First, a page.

When made in Brass, the wise monkeys are generally cast to shape. So far no fabricated monkeys have been found. The designers have to consider the production method and for most sets have opted to have their protégés cast in moulds that are split between front and back sections. The tops of the heads are on the parting line which has to be smoothed off and often leads to the baldness mentioned earlier.
There seems to be freedom of choice of the order in which they are positioned. For this page they are grouped into common order, described from left to right, and then classified by height.
The Gibraltar macaques are the only monkeys that live freely in Europe and are of the same family as the Japanese macaques. Since they are such a strong symbol and tourist attraction there are many souvenirs on sale. Generally they are similar to others but may have 'Gibraltar' incised or printed.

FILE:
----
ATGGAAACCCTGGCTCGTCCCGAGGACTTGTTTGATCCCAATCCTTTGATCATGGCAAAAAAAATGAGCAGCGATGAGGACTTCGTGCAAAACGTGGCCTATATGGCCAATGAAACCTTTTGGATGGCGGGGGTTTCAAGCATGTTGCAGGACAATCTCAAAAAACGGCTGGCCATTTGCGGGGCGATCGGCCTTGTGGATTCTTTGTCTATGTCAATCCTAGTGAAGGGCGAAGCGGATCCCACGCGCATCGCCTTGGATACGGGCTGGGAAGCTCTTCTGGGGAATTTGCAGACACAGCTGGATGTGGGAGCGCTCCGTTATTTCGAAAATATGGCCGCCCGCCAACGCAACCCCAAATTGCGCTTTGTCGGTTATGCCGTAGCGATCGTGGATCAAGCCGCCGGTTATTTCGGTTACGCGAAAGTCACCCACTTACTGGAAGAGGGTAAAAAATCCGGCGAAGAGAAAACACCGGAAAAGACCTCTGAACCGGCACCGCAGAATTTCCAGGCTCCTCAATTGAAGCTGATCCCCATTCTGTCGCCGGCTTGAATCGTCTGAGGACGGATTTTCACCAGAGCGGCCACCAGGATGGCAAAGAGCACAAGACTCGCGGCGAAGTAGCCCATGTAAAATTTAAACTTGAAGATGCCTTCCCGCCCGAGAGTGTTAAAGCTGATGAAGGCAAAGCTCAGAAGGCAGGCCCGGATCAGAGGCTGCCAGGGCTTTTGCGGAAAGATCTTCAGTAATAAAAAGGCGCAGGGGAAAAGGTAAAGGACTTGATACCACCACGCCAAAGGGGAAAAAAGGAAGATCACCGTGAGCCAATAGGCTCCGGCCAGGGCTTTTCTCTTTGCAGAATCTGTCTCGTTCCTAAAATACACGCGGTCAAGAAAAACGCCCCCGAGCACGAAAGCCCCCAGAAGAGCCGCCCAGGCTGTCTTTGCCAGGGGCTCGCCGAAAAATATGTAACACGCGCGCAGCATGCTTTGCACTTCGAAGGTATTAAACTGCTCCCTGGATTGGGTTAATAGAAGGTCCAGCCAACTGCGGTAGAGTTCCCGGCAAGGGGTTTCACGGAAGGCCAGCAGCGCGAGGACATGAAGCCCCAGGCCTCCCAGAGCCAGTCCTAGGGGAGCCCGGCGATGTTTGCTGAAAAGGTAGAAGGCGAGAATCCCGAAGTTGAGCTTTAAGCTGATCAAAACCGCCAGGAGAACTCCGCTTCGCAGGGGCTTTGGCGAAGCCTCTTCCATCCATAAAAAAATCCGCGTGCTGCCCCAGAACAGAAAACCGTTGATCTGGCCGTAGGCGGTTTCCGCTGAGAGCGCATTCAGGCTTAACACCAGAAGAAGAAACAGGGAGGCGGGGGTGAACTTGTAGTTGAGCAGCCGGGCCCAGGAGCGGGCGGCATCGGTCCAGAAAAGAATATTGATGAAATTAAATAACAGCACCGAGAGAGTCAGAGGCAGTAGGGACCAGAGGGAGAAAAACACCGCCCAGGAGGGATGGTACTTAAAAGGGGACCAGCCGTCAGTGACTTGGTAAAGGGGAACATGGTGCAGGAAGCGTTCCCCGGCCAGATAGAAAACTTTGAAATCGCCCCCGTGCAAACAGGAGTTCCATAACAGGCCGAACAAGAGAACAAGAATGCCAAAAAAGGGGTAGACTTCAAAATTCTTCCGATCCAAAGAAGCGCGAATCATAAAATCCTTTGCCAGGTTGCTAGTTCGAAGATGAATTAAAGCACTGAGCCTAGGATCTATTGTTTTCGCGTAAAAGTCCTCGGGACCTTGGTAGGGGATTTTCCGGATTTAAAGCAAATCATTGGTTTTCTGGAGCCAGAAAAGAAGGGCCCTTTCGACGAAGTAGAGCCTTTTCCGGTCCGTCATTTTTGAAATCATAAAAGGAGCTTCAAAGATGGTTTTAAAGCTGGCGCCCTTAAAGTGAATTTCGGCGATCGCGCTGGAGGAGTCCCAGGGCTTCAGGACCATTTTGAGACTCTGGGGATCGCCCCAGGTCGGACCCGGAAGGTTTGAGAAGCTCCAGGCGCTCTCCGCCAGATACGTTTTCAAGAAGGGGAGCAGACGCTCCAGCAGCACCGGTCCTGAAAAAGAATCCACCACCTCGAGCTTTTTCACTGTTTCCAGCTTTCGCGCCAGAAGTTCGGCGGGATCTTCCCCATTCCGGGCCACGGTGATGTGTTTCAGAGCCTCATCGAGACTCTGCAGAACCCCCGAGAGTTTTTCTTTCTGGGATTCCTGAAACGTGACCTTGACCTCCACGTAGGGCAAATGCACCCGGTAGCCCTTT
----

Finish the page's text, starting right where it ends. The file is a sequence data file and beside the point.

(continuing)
See - Speak - Hear No Evil
This series of sizes are all modelled sitting closely together which makes casting the metal much easier. It is understood that the patterns for the models are often made of lead and that as these wear, so the detail shown in the castings diminishes. These range in width from 33 to 95mm (1¼" - 3¾").
Speak - See - Hear No Evil
The largest of these has been given a bronze patina. It is 3" (75mm) wide.
Shown in their catalogue of products in 1932, Pearson Page Jewsbury Co. Ltd. listed the three monkeys in a variety of sizes from 1¼" to 2⅞" (31-73mm) in width. The smaller models were cast solid and the larger size was also available as a cheaper hollow casting. The wholesale prices ranged from 7/- (shillings) per dozen upwards.
(20/- = £1 in old money and at that time there were US$4 to the £).
Hear - See - Speak No Evil
These are all modelled with just elbows and knees touching. The central ones are not just intelligent looking ornaments - they act as a handle to a useful ruler/straightedge/paperweight.